Hi, my name is Laura Armstrong and I am in the midst of a quarter-life identity crisis.
“Hi, Laura” says the ICVA (Identity Crises Victims Anonymous) crowd.
Could it be because I’m currently working a part-time job that has nothing to do with my field of study, making me feel completely incapable of achieving what I hope to do with my life? Is it the fact that I had to give up a last name that became an identification marker for years and the basis of a lot of fun nicknames? Maybe it’s that I’m a newly married, young woman who is trying to find her bearings as a new wife. Or could it be that I desperately miss and crave the community that is no longer down the road or in the same house as me?
I’ll take “All of the above” for 400, please, Alex.
Even worse, I don’t know how to make it go away. I find my interactions with others seeping with insecurity. Am I upsetting them? Did I do something to make them not want to be around me anymore? Have I lost my extroverted side?
The volume of questions that circle in my mind is deafening.
I gotta be real. I struggle with blog posts like this. The ones that are honest and vulnerable. Mainly because I think, “Save it for your journal, honey. You’re making other people uncomfortable and like they have to do something about your problems.”
This is mean and not right, I know. And for those who I know who blog like this, keep it up. I’m just jealous I can’t be that transparent. It stems from a deep cynicism which has actually improved over the years. So thank you, Jesus, for that.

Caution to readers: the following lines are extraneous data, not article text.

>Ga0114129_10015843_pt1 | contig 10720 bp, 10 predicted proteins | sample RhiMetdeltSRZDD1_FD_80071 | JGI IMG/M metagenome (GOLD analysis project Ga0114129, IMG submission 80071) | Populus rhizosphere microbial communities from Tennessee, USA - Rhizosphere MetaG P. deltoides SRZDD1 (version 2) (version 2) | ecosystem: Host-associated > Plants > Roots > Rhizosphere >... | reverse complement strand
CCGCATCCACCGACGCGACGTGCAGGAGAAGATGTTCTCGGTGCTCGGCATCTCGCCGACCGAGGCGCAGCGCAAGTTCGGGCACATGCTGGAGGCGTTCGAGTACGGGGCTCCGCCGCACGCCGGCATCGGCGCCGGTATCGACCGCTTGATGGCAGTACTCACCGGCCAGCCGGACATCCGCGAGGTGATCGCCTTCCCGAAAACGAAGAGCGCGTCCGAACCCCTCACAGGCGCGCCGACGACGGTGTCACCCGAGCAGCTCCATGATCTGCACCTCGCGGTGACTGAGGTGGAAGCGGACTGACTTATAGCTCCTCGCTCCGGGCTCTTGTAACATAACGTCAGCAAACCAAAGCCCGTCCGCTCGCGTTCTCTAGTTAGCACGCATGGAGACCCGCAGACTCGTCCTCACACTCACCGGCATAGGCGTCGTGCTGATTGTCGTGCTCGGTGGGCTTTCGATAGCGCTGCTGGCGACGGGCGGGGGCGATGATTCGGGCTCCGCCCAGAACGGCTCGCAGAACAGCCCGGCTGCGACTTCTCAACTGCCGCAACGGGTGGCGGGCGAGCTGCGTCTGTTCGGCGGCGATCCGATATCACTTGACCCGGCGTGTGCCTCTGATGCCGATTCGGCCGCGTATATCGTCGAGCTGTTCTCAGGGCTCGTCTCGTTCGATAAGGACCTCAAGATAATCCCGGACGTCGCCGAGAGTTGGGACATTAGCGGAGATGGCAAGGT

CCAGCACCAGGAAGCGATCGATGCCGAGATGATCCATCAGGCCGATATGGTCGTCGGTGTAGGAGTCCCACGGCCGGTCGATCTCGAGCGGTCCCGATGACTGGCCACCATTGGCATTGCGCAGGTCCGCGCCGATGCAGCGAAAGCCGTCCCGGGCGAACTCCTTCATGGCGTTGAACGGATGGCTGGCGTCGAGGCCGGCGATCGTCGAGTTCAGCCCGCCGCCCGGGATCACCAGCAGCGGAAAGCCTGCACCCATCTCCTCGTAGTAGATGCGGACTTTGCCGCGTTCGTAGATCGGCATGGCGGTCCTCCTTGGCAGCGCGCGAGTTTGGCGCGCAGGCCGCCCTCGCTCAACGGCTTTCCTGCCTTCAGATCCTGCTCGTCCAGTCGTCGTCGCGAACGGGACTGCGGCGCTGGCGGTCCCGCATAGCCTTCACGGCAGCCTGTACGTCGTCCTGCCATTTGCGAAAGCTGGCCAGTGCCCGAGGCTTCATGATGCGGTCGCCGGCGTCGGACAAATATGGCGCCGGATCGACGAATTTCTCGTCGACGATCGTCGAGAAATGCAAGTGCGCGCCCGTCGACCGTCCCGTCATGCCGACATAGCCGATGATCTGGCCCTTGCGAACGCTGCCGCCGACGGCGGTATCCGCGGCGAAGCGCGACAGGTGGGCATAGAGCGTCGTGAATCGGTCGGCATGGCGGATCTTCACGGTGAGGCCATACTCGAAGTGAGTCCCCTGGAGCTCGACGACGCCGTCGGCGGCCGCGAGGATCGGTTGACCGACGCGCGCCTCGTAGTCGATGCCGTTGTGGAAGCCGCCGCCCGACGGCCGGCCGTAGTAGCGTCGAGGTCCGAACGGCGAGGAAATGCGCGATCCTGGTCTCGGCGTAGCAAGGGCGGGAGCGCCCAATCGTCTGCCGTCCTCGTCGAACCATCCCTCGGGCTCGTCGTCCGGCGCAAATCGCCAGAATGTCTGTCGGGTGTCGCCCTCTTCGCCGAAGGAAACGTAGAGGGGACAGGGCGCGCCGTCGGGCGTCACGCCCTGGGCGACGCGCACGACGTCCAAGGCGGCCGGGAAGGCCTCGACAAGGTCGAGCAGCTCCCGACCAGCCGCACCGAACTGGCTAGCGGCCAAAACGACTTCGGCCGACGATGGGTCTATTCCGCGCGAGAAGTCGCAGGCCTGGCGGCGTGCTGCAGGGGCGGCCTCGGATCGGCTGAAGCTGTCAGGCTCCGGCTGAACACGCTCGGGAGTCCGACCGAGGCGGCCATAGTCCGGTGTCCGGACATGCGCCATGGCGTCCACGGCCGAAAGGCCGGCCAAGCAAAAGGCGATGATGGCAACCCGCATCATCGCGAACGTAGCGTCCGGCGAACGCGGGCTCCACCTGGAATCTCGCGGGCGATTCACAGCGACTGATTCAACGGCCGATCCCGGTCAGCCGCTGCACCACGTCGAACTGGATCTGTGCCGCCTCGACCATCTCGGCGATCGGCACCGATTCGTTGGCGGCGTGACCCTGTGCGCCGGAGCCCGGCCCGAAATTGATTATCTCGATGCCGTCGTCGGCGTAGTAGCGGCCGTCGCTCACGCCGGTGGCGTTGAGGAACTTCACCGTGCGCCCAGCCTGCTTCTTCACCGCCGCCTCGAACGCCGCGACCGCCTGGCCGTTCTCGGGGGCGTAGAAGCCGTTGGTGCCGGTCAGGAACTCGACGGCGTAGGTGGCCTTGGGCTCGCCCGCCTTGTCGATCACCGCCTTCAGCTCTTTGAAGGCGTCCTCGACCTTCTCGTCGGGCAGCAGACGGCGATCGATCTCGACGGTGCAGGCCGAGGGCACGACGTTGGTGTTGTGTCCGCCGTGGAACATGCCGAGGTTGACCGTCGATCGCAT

And thank you, Jesus, for shaping my identity. For telling me that regardless of where I am, my job (ESPECIALLY my job), friendships, my appearance, etc. that you are the basis of my identity. When I was in junior high, my youth leader imparted great wisdom to the gangly and awkward:
“Find your identity in what does not change. Find it in Jesus Christ”
12 years later, that phrase still pierces my heart. I am so quick to find who I am in the affirmation of my friends, the love of my husband, or an image I can portray to others. But in fact, friends and husbands make mistakes, and I do not have the strength to wear the mask of confidence and security 24/7.
So why talk about this? Why not save it for my journal where the Lord and I can duke it out. Because I need help with this. I need my friends to point me toward Christ before they point me toward their love for me. I need truth spoken to me that reminds me that whatever anxiety and insecurity I feel is but a grain of sand as compared to the vast ocean of God’s acceptance and identity of me as his daughter. I need the bind of the enemy’s hand to shrivel in the light of what God says is true.
I’m currently in the middle of a high school hallway writing this, listening to a Taylor grad teacher in the other room talk about how a kid tried to share a joint with him while he lived on campus. That’s weird. But what’s weirder is that I’m about one hug away from tears in the middle of a day of substituting. I feel a great sense of sadness underpinned with an overwhelming calm–like when I cry uncontrollably in the arms of my husband, feeling every emotion x100 but knowing that I’m safe within his grasp. In this way, he is such a physical representation of God’s embrace. I love him for that.
And today, I’m going to trust the voice of one who says this,
“But to all who did receive him, who believed in his name, he gave the right to become children of God” – John 1:12
I am shamelessly a work in progress. I am wrecklessly loved by my Creator. I am eternally identified by Jesus Christ.